Economic Freedom in Action: Changing Lives – Trailer

SYLVIA BANDA: We were seven girls in the family
and one boy, and this boy was the last born. The fellow villagers kept on laughing at my
father. I started asking myself, is it a crime to be born a girl?
So it was from that time I declared anything that a man can do, I can also do it. (Music) NORBERG: Sylvia and Hector Banda’s new
business would focus on the distribution of locally grown Zambian foods. But getting produce from farmers in the remote
countryside proved a challenge, as was creating a process to maintain modern standards for
food quality. DAE SUNG KIM (Speaking foreign): When I escaped
from North Korea, I was 27. I crossed the Changbai Shan River into China. There were too many North Korean security guards patrolling there. So I walked the mountain trails at night with
no food for a week. I went hiding during the day, and walked the trails at night again. The North Korean defectors have no relatives
in the South. They are mostly single, and have no property. So borrowing money is the hardest thing for
them, and also the most important thing. (Foreign speaking) NORBERG: Dae Sung meets regularly with
the various owners to discuss business issues, cultural differences, and basic moral support.
North Korean refugees have many challenges. They often change their names, in order to
avoid arrest and reprisals to their relatives who are still living in the North. Then, they
find they are not so easily integrated into the south. Ok-Bun and her family escaped from North Korea
2 years ago. OK-BUN (Speaking foreign): I escaped with
my husband, myself, and two sons. Mr. Kim helped us with loans. That was how
we got started. DAE SUNG KIM: I expect that someday North
Korea will open her doors. When it does happen, the former North Korean defectors will be
experienced business people backed with funds; then we’ll be able to play our roles in
the reconstruction of North Korea NORBERG: Katarina Rybarikova had an idea…
she would bring the growing Paul Frank brand, with its distinctive monkey logo, from America
to Eastern Europe. KATARINA RYBÁRIKOVÁ: Now we are the only
official Paul Frank store in Europe. It was really so easy. NORBERG: Katarina has hired her brother,
Erik, to manage product research in her growing business. Their mother, Olga, is the bookkeeper. OĽGA RYBÁRIKOVÁ (Speaking foreign): Katarina
is a fascinating person, and I’m not saying that just because she’s my daughter. I’m
very proud of her and Erik, of what they have achieved, and I’m happy to be a part of
such a company. KATARINA RYBÁRIKOVÁ: I am happy that I live
now, and I didn’t live before. NORBERG: John Hernandez grew up in a small
Chilean village. He went to work on a beekeeping farm to learn the trade and after 5 years,
he, his 2 brothers and sister pooled their money to invest in their own beekeeping business. HERNANDEZ (Speaking foreign): The bee health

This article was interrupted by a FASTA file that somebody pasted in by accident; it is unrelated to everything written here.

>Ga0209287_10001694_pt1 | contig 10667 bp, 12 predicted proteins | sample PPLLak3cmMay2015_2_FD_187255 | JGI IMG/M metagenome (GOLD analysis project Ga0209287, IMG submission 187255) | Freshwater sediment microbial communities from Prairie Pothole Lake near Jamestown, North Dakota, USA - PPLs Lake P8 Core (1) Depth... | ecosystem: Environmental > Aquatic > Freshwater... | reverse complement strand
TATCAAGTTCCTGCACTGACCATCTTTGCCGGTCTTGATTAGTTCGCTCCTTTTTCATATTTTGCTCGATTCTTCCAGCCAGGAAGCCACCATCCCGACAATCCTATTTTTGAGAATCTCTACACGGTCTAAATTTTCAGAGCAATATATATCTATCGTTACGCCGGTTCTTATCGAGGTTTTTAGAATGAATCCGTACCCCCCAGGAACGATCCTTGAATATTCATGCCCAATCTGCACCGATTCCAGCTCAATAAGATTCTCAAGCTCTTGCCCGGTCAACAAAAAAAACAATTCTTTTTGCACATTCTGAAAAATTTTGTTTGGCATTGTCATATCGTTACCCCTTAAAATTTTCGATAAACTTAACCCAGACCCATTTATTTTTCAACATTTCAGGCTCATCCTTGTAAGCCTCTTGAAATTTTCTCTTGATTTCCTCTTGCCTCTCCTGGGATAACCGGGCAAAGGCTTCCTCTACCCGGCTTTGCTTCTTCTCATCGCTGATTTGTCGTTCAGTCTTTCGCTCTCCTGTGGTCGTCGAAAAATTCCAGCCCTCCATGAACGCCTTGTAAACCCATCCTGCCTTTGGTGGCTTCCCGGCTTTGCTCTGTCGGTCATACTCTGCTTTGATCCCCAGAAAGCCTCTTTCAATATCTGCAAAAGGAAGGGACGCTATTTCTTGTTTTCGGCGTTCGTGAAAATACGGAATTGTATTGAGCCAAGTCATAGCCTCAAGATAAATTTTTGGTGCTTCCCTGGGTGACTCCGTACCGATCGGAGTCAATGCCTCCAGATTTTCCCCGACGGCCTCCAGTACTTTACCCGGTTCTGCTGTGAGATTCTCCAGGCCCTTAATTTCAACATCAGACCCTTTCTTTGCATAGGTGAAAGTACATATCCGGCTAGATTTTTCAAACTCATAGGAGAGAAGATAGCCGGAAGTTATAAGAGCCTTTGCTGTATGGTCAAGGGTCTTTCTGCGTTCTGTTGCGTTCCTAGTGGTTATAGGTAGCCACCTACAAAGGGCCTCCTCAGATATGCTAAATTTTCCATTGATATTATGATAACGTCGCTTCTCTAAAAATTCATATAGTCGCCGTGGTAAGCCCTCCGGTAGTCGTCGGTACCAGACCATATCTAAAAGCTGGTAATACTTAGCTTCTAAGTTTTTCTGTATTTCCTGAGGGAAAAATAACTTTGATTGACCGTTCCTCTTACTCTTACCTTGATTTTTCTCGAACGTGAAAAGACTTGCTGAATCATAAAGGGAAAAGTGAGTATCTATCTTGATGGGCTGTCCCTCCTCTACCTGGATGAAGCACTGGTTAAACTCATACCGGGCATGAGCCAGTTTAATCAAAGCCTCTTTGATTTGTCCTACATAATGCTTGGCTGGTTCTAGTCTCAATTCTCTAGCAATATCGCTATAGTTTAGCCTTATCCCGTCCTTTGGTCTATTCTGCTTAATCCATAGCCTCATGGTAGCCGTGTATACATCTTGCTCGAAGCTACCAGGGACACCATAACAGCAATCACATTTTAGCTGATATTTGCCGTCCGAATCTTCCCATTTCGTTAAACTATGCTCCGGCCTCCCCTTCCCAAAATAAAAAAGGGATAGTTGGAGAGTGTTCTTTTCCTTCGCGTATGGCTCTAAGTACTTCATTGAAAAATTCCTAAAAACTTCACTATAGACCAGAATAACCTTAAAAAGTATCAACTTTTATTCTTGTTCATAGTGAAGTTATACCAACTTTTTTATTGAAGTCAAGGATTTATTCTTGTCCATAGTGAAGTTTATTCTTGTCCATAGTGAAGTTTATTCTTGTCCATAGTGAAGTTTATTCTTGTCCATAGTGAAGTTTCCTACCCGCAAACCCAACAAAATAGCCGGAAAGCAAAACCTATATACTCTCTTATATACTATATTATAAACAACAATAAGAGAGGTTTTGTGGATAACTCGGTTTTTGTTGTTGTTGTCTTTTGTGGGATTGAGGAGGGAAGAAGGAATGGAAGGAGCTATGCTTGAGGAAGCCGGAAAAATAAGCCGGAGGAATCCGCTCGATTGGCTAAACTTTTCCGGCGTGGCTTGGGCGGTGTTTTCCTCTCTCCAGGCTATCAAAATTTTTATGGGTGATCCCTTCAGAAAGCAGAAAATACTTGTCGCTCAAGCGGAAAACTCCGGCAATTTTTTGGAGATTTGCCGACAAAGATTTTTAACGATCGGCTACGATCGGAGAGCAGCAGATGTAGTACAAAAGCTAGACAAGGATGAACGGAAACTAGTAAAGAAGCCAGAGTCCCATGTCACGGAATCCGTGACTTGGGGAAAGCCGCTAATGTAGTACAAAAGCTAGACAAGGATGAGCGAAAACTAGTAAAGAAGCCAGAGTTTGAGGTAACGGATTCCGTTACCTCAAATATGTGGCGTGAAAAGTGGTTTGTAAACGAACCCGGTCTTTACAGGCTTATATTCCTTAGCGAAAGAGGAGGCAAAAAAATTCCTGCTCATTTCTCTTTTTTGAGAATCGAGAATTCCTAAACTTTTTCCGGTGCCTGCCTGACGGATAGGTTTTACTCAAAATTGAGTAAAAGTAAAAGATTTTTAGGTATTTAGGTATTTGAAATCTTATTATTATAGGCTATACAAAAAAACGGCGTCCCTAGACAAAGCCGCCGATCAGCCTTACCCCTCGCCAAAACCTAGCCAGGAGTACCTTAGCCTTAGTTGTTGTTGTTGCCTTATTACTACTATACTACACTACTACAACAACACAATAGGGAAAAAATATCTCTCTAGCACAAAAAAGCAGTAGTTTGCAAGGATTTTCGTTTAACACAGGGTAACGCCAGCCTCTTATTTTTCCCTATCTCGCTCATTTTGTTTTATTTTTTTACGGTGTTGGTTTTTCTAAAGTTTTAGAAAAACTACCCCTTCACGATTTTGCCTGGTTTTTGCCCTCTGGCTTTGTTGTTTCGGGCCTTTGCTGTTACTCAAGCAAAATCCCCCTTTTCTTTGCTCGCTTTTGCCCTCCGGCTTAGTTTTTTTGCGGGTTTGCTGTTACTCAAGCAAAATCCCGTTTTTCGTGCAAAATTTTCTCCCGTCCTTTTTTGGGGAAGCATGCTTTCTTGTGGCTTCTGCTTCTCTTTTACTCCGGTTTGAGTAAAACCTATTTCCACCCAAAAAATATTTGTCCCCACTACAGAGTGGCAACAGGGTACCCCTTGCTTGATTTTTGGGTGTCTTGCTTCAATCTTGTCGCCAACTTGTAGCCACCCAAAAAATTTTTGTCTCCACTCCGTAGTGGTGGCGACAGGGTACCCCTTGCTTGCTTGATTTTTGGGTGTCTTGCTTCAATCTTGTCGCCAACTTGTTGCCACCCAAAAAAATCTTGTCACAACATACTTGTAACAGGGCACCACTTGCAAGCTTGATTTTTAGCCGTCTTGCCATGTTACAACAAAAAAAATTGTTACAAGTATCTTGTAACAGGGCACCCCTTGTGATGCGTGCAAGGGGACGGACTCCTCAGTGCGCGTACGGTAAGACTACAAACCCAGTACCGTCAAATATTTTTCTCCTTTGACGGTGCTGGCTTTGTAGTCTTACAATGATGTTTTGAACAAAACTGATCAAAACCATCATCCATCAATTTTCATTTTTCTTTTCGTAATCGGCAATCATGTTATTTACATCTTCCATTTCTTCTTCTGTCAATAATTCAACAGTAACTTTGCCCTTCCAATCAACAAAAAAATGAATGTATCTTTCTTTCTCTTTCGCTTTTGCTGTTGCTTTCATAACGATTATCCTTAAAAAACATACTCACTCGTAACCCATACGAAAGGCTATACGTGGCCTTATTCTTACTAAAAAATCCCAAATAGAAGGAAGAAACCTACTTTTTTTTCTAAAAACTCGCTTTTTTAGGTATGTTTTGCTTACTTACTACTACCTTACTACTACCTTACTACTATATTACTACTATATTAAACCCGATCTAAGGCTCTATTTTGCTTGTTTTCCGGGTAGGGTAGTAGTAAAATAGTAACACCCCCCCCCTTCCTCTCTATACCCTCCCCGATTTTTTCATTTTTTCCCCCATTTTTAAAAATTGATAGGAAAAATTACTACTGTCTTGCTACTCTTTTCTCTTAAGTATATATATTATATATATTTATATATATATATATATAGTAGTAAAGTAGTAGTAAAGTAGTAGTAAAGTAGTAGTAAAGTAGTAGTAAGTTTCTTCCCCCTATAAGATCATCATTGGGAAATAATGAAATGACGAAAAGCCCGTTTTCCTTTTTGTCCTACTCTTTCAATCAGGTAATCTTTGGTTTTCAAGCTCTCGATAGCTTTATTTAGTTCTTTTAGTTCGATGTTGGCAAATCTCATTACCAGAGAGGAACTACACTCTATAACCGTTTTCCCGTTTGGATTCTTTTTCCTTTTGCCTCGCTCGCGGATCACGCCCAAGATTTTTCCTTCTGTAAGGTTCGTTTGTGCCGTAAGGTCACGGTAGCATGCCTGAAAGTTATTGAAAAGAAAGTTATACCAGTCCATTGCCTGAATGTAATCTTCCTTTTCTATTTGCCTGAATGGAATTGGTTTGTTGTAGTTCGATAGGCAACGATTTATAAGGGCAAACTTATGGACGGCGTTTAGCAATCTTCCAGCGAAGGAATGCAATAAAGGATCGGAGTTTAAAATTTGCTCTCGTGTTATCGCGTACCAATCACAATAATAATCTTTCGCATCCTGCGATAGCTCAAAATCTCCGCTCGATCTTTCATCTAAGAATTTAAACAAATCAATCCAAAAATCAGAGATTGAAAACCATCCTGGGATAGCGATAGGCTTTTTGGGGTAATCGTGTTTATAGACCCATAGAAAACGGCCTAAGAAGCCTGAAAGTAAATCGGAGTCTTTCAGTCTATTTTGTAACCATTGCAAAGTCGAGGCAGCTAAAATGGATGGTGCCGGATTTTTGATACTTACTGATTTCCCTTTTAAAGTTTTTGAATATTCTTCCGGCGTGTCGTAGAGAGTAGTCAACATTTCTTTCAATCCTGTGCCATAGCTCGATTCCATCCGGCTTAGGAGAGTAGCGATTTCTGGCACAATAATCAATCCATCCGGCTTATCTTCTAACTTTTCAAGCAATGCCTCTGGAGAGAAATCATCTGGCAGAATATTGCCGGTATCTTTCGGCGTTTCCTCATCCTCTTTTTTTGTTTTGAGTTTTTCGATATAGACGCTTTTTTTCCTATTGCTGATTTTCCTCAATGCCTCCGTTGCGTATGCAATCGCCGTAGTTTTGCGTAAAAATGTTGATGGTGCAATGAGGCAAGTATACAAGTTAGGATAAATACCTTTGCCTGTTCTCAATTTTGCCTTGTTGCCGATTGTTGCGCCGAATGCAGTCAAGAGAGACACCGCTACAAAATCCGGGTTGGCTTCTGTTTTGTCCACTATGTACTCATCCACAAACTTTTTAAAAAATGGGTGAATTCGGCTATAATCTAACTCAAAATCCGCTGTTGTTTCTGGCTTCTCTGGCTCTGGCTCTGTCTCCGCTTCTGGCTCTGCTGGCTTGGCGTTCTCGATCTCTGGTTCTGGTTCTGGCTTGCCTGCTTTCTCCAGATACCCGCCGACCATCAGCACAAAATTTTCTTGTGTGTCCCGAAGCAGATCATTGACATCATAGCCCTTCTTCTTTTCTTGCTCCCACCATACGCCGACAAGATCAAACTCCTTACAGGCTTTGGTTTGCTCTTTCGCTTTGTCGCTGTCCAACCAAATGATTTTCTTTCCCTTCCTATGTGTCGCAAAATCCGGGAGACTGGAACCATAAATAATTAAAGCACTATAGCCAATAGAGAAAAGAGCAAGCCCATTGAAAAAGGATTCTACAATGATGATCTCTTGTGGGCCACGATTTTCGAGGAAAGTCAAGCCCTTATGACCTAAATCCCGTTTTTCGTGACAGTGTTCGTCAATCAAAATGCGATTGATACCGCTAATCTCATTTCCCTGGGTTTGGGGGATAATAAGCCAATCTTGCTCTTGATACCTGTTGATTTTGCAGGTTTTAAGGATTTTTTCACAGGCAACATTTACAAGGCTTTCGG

situation was very bad. So we got serious about our professionalism. We were no longer
peasant beekeepers that we were at the beginning. We had to turn our company around and incorporate
technology, and to do that, we had to hire experts and bring them from abroad so we could
be taught how to save our bees. We trained ourselves and educated our workers. NORBERG: But maintaining the health of
his bees was not going to grow the business. John needed a new source of income. His research
led him to a large French bee producer in desperate need of new hives. John’s company
began exporting queen bees, and even full hives, to France. Since Chile has one of the
most open trade policies in South America, implementing this new source of income was
not difficult. John and his family had made a new life for
themselves and for others in their community. For his parents, such success would have been
unthinkable. VERONICA CEREZOS (Speaking foreign): My name
is Veronica Cerezos and my micro-factory is FIBRA DISEÑO Y HOGAR. We manufacture loom,
weaved and felt objects. We make rugs, throws, and cushions. And we are planning on making
curtains and sheets in the future, all home decor. So far, we have made twenty-thousand pesos
we have saved. With that money, we will buy some wool to make a rug that was ordered. NORBERG: Today Veronica and her partners
are moving into their new workshop. CEREZOS: We want to prove that even though
we live in an encampment, we can do it. We want to have more income, and at the same
time make our business grow, so we can employ our own people, all of those that live here
at the encampment. That is why we decided to do our workshop right here where we live. (Speaking foreign) NORBERG: New-found economic freedom is changing lives. (Music)

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